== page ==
• revisit the plan regularly and update as needed.

22
PAs 2008-2009 NHQT Data Tell Us
  • Schools in urban areas are more likely to have
    higher numbers of NHQT classes
  • High-poverty schools have the greatest proportion
    of classes taught by NHQTs
  • As poverty-level and the proportion of core
    academic classes taught by NHQTs increase, the
    mean of students reading and math performance
    gradually decline

23
PAs 2008-2009 NHQT Data Tell Us
  • As the percentage of minority students increases,
    NHQT classes also increase
  • PA high-poverty elementary schools have 6 times
    more core academic classes taught by teachers who
    do not meet PAs HQ teacher requirements than do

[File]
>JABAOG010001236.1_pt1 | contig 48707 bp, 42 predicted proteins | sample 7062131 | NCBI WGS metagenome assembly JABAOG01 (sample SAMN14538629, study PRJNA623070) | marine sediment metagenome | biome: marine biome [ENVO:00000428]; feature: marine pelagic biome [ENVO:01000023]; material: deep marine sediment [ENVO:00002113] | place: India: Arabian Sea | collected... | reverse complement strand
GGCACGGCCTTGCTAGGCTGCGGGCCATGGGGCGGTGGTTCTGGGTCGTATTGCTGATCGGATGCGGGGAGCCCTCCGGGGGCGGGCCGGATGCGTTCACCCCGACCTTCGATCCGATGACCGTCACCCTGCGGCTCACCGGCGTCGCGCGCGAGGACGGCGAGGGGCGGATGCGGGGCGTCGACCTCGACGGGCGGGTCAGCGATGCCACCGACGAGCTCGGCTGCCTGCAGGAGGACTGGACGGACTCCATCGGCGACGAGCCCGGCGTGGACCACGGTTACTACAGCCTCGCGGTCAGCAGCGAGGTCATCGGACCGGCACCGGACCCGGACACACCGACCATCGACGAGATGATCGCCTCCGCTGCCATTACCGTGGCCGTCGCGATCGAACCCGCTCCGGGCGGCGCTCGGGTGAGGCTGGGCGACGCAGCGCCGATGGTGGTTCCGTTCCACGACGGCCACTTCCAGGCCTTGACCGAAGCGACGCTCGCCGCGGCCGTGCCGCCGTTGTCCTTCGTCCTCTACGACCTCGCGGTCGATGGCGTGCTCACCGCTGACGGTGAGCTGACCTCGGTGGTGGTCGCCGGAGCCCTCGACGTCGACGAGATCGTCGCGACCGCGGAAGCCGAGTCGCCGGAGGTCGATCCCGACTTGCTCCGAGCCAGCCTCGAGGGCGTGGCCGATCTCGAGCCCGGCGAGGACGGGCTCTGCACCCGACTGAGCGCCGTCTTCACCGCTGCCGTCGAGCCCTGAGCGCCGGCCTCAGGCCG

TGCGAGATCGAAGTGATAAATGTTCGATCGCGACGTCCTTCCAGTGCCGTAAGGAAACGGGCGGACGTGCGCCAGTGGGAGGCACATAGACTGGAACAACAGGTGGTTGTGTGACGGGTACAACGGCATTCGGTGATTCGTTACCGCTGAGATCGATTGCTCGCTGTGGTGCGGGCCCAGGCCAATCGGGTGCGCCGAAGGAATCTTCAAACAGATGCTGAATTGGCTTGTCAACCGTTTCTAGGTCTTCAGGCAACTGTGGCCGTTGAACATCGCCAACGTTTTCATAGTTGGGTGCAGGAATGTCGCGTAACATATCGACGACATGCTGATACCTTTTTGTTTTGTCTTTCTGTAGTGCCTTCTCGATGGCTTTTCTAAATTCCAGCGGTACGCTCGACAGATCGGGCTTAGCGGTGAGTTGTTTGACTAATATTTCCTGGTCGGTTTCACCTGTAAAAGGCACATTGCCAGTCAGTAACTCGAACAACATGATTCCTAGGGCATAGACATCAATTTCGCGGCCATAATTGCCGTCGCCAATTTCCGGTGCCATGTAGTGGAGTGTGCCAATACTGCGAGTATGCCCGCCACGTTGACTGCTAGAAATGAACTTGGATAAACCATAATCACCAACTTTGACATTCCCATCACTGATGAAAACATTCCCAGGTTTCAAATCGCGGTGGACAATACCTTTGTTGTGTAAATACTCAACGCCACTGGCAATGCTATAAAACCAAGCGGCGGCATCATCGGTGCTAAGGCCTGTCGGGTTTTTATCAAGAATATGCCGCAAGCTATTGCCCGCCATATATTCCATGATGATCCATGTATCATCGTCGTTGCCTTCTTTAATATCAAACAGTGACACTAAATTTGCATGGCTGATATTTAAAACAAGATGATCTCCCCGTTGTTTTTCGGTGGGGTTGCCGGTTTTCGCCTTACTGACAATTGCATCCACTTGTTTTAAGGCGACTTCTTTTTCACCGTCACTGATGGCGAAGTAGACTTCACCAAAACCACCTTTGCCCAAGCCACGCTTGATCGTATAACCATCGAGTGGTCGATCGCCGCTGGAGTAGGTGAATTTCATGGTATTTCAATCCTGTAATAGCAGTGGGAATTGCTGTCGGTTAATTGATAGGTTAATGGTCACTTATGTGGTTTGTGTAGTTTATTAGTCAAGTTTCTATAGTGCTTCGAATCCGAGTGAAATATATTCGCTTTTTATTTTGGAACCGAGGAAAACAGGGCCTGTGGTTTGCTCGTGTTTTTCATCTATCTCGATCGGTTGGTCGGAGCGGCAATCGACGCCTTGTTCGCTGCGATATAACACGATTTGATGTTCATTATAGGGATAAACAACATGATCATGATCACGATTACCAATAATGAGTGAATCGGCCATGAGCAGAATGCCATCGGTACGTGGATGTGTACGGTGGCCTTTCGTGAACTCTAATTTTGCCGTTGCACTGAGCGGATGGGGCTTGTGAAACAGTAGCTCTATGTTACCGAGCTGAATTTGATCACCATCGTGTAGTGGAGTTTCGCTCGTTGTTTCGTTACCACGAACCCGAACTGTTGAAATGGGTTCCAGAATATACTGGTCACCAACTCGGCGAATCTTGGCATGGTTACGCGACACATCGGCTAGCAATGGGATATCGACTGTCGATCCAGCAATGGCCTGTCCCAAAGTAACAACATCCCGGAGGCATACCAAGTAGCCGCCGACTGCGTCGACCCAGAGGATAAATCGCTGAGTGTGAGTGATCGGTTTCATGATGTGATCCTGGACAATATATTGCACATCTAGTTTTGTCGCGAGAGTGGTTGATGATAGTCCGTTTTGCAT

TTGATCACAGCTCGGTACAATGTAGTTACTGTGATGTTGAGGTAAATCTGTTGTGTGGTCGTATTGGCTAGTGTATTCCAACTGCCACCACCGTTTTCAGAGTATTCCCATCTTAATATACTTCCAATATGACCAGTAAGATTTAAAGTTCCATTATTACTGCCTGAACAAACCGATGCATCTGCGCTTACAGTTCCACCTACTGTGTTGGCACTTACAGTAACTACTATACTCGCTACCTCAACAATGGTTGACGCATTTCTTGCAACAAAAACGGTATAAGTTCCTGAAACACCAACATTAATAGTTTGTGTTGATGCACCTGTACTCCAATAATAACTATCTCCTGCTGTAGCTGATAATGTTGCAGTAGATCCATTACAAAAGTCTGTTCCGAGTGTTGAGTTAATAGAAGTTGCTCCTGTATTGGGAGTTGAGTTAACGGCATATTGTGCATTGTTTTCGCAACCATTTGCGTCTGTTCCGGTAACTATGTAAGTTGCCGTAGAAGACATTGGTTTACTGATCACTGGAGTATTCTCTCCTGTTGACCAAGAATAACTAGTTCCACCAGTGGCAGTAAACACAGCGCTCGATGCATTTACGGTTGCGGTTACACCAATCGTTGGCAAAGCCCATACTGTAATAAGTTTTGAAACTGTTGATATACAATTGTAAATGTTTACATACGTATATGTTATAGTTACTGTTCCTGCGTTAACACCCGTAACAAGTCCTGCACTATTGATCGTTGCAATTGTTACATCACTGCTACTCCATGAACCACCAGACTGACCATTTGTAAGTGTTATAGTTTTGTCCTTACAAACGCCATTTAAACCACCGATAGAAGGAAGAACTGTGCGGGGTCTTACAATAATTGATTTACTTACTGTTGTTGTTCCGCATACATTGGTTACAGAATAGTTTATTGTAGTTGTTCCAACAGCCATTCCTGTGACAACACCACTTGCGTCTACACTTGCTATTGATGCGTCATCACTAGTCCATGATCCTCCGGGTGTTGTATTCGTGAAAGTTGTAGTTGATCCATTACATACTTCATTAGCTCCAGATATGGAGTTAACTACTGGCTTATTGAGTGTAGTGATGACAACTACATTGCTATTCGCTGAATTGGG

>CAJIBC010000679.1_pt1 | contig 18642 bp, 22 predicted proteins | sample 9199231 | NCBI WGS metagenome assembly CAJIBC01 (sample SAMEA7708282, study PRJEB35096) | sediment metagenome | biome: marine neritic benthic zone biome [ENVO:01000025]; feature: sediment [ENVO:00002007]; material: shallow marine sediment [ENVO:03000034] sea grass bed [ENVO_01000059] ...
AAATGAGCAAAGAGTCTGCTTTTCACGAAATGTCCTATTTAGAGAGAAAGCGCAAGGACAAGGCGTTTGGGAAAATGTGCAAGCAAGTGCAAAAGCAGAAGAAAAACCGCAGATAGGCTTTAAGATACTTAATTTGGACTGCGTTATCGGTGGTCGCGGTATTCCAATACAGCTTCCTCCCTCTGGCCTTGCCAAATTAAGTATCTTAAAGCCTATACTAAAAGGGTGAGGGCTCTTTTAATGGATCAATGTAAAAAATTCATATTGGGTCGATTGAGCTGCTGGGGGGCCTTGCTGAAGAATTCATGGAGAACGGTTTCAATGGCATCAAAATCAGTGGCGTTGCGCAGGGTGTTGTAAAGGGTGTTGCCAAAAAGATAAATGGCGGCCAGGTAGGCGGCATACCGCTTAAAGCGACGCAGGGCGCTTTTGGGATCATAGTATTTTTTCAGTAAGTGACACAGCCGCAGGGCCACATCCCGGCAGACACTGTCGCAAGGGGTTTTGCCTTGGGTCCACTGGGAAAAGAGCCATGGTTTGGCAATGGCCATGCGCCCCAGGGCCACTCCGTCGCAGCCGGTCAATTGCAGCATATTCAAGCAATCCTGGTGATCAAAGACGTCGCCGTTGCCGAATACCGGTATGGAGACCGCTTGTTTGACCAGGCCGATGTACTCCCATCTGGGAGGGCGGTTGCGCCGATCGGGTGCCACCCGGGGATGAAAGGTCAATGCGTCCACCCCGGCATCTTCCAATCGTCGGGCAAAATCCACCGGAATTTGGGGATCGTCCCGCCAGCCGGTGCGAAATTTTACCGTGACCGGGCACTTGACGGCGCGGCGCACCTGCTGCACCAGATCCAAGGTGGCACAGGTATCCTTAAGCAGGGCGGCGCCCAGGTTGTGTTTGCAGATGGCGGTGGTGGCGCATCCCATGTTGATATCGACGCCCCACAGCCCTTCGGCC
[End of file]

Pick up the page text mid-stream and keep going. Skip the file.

low-poverty elementary schools (61)

24
PAs 2008-2009 NHQT Data Tell Us
  • PA high-poverty secondary schools have 2 times as
    many core academic classes taught by teachers who
    do not meet PAs HQ teacher requirements than do
    low-poverty secondary schools (21)

25
PAs 2004-2006 NHQT Data Tell Us
  • Schools not making AYP had the greatest
    percentage of assignments taught by NHQTs
  • v Social Studies (15) v Math (9)
  • v Science (13) v English (6)
  • v Foreign Languages (10)

26
2008-2009 PIMS Data
  School Type Core Course Section Count HQT Section Count NHQT Section Count
1 All schools 368,480 360,612 15,264
2 High-poverty elementary schools 17,678 16,603 1,053
3 Low-poverty elementary schools 29,518 29,080 438
4 All elementary schools 101,069 98,286 3,113